Camp Washington Carver
Virtual or On-line Exhibit
A virtual exhibit devoted to the first African-American 4-H Camp in the United States. Established in 1937, the camp was initially called the Negro 4-H Camp, but was renamed Camp Washington Carver in 1947, after two prominent African-Americans, George Washington Carver and Booker T. Washington.The camp provided recreational, crafts, sports and other activities for the youth. In 1971 the camp was transferred to the control of the West Virginia State College and in 1978 to the West Department of Culture and History, which ended it traditional mission. In 1981 Governor Jay Rockefeller dedicated the site as Mountain Cultural Arts Center. The exhibit includes still and moving images, sound recordings, oral history transcripts, and other historical materials, all from the period when it functioned as a 4-H camp.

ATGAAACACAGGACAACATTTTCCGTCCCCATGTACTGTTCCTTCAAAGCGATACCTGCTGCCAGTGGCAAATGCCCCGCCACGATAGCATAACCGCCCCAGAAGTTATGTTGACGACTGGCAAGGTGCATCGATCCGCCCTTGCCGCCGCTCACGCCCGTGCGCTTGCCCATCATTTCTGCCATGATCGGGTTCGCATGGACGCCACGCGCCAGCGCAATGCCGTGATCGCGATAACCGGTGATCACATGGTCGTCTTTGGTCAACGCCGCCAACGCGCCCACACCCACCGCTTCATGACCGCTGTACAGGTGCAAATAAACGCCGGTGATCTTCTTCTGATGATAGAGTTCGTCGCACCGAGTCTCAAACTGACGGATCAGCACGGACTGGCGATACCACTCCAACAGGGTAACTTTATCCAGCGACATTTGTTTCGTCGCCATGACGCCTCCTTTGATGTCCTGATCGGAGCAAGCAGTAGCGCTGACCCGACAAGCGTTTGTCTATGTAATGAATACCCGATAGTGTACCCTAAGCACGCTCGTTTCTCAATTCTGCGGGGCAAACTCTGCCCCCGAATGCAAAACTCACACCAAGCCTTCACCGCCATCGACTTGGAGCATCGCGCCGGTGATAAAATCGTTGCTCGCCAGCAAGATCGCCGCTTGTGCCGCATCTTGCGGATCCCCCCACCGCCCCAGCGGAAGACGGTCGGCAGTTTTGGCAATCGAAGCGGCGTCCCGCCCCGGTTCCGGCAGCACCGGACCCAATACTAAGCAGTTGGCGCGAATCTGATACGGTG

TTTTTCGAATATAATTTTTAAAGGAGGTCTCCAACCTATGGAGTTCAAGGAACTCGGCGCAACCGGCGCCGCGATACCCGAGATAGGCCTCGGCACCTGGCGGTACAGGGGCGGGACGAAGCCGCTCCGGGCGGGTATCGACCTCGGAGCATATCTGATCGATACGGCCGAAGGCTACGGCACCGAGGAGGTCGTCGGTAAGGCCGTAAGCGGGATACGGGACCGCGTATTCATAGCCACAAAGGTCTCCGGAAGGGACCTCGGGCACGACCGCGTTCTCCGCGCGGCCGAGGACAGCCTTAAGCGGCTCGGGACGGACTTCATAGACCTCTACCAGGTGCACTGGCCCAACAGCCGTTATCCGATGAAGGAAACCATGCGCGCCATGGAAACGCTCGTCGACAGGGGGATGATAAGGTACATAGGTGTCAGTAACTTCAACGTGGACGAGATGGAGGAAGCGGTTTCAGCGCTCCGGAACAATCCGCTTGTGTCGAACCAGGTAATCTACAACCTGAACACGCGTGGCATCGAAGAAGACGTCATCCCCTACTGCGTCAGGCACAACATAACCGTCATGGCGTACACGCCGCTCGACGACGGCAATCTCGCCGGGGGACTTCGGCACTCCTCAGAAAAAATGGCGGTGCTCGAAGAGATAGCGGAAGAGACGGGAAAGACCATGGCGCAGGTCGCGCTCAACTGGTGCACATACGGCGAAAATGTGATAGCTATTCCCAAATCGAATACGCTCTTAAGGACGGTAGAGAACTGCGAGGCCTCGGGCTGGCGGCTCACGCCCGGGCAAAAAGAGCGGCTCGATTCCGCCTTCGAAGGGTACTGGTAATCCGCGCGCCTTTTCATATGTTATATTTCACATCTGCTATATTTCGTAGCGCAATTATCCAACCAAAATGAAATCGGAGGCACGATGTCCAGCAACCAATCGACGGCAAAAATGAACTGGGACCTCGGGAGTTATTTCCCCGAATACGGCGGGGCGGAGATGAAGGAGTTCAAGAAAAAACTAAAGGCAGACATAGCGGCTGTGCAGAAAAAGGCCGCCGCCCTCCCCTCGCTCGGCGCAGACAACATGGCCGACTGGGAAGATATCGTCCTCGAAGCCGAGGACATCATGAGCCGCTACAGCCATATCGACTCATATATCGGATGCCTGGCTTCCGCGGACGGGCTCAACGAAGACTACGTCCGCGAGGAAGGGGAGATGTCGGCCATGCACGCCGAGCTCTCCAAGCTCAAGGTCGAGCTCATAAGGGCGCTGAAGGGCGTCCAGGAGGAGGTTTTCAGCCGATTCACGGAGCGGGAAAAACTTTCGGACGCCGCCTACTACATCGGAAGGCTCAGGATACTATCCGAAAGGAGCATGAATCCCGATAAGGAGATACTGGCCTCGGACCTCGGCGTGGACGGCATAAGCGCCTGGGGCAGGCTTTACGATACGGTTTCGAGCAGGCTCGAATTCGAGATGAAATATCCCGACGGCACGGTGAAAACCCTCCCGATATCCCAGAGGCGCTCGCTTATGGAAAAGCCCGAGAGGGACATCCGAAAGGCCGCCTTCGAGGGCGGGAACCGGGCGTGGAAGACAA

Lisle G Brown, Camp Washington Carver, Virtual Museum Exhibit (http://www.marshall.edu/special-collections/cwc/default.asp), Marshall University, Huntington, WV, 2004.